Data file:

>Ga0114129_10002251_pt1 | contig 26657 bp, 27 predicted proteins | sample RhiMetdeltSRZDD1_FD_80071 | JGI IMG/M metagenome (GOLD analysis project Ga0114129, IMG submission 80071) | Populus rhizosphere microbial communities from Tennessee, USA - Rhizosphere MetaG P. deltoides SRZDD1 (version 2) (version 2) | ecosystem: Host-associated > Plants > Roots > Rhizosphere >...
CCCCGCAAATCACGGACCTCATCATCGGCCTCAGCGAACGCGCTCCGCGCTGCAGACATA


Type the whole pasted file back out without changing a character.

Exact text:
>Ga0114129_10002251_pt1 | contig 26657 bp, 27 predicted proteins | sample RhiMetdeltSRZDD1_FD_80071 | JGI IMG/M metagenome (GOLD analysis project Ga0114129, IMG submission 80071) | Populus rhizosphere microbial communities from Tennessee, USA - Rhizosphere MetaG P. deltoides SRZDD1 (version 2) (version 2) | ecosystem: Host-associated > Plants > Roots > Rhizosphere >...
CCCCGCAAATCACGGACCTCATCATCGGCCTCAGCGAACGCGCTCCGCGCTGCAGACATA